By this time, we have secured our calendars for 2011. Those who prefer paper have made that trip to the office supply store for a duplicate of this year’s model or a chance to select one that may be an improvement. Those who organize digitally have all future years available. But this post is not about paper versus digital. It’s not even about what may be on the calendar for the coming year. It’s about what is on the calendar for the year which now becomes history.
What will happen to that calendar? If it is made of paper, will in go in the trash can, or will it find a permanent place on a bookshelf? Of what value will it be in the future?
I firmly believe the types of things which go on a calendar for the future are not the same as those which adorn a calendar from our past. The calendar for tomorrow houses every entry about where we are to be and when, regardless of the lasting value of that appointment. If we are supposed to be somewhere, then we are supposed to be there, and the calendar is the trusted friend that takes the responsibility for keeping up with it.
Look at your calendar from 2010. If you are like most people, it is a patchwork quilt of things that mattered and things that really didn’t. When the significant is hidden amongst the insignificant, the calendar from the past has little value.
At the end of every day, I ask myself the question, “How did you make today count?” That one question stares me in the face every evening. That one question forces me to think back over the events of the day and be honest about the way I used a very special gift. That one question helps me focus and compare how my day was spent in contrast to the vision I have for the future. The answer to that question goes on my calendar. From a mechanical standpoint, the question appears as a daily repeating task on Outlook and my BlackBerry.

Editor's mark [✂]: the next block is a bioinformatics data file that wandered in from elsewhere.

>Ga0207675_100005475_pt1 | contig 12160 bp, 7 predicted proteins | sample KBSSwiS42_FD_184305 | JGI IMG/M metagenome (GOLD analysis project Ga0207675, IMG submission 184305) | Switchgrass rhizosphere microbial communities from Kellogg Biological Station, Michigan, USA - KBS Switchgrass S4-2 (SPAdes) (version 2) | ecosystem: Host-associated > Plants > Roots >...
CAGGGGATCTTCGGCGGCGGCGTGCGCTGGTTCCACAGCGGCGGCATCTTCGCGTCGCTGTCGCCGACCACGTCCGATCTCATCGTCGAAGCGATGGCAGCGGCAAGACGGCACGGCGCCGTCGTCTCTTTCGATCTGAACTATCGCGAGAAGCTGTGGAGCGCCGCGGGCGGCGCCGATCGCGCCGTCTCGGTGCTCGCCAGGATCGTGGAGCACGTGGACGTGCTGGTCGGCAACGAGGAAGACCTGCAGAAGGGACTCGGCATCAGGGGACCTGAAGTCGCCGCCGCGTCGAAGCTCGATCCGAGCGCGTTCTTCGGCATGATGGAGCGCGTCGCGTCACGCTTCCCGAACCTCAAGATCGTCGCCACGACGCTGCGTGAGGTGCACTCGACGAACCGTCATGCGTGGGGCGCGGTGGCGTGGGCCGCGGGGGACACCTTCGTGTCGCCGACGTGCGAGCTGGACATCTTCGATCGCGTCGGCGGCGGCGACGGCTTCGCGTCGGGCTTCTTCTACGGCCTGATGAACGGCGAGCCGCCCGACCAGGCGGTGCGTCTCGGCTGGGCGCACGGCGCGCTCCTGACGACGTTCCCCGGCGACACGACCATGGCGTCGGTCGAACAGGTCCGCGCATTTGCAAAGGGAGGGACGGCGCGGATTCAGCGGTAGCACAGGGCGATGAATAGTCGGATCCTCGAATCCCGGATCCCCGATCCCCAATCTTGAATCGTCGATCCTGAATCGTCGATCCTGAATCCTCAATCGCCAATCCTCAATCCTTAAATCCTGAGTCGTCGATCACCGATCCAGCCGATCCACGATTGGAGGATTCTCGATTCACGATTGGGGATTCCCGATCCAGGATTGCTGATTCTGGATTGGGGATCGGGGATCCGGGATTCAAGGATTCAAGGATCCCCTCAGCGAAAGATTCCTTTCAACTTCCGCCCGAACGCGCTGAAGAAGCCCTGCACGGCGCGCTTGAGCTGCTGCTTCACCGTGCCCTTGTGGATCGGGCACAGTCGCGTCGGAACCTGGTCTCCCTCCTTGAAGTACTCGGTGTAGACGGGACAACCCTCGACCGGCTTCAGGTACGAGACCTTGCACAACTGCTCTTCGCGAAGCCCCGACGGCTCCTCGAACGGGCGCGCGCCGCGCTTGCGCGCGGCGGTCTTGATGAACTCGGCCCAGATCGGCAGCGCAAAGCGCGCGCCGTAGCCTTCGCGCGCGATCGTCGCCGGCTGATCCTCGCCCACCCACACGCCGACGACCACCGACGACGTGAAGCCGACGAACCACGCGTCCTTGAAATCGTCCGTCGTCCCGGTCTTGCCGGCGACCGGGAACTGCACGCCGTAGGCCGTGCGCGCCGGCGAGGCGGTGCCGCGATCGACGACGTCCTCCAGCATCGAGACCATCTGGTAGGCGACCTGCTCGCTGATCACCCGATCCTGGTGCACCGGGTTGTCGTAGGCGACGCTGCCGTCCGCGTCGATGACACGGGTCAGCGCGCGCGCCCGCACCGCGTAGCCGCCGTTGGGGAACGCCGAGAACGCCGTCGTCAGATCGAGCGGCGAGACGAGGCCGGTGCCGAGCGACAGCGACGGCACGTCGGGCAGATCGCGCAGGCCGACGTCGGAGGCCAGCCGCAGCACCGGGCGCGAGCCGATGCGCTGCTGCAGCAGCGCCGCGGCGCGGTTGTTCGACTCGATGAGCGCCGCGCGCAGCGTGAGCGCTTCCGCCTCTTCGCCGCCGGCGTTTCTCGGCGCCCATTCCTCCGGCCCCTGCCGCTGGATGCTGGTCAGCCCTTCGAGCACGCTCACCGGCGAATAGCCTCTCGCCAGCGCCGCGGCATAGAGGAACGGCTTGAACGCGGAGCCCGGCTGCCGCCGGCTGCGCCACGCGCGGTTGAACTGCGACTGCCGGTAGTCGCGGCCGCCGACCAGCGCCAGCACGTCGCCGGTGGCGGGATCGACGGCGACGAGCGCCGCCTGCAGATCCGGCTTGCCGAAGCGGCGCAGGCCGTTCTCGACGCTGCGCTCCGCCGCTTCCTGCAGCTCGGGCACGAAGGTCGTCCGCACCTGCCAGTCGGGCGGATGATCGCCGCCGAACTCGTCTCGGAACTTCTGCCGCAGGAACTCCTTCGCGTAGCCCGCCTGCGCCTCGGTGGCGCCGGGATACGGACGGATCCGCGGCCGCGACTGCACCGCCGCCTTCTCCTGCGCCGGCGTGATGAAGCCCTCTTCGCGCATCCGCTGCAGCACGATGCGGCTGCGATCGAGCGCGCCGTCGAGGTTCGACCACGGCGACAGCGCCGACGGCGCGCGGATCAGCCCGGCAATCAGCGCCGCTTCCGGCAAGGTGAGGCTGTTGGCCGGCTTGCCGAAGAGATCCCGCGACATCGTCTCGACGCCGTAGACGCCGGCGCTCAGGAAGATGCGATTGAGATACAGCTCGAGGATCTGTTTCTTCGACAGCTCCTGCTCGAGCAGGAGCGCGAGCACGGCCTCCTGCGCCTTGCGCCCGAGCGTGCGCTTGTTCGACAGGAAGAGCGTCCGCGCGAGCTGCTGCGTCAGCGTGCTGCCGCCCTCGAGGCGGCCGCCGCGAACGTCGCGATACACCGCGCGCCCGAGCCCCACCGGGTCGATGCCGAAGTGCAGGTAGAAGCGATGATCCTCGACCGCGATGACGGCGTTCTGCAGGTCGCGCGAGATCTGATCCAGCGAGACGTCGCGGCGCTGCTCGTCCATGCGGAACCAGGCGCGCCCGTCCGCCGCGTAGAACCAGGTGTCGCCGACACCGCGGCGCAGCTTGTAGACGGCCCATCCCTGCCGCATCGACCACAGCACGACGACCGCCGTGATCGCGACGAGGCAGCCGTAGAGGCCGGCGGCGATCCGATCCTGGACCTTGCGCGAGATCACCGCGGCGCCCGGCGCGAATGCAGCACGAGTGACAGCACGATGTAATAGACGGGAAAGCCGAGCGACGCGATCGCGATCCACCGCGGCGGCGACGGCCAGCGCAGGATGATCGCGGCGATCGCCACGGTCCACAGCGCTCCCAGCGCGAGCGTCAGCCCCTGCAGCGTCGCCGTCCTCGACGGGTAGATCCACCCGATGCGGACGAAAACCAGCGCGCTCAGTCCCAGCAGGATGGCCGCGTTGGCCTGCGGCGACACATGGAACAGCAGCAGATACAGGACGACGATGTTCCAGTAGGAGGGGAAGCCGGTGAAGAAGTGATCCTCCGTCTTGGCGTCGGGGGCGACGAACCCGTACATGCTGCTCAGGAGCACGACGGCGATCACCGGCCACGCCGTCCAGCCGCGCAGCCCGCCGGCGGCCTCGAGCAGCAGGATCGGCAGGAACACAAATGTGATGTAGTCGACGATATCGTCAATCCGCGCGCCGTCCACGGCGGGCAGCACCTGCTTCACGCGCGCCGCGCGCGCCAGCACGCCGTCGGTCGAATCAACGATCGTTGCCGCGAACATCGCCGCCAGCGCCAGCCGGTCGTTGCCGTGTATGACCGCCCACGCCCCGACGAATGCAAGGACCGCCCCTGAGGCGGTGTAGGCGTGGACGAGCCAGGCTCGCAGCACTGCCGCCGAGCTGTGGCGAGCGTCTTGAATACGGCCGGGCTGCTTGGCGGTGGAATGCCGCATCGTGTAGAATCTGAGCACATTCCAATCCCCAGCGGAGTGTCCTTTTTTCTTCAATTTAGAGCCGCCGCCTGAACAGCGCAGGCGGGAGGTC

What about the mundane entries on the calendar that I would not care to see again? I erase those, so that what is significant stands out. Please do not get me wrong. I am very much in favor of keeping records and documenting those events and conversations should I have to produce such information. I have written documentation on that sort of thing and the use of a digital “table of contents,” described in both books, so that I can put my hands on it years later.
My calendar for the past serves as a sort of “mini-diary.” It also serves as a compass.
How did you make today count? It is a sobering question indeed, at least for me. Perhaps the knowledge that I am going to have to answer that question when the day ends works on my subconscious from the time the day begins.
As we begin a new year, I ask you to “fast forward” to the end of it. What will the calendar for 2011 look like when we usher in 2012? Will it be a reminder of the trivial pursuits of the past year? Or, will it be a story of how you took 365 special gifts and turned as many as possible into gold. I invite you to join me in a daily journey to ask yourself: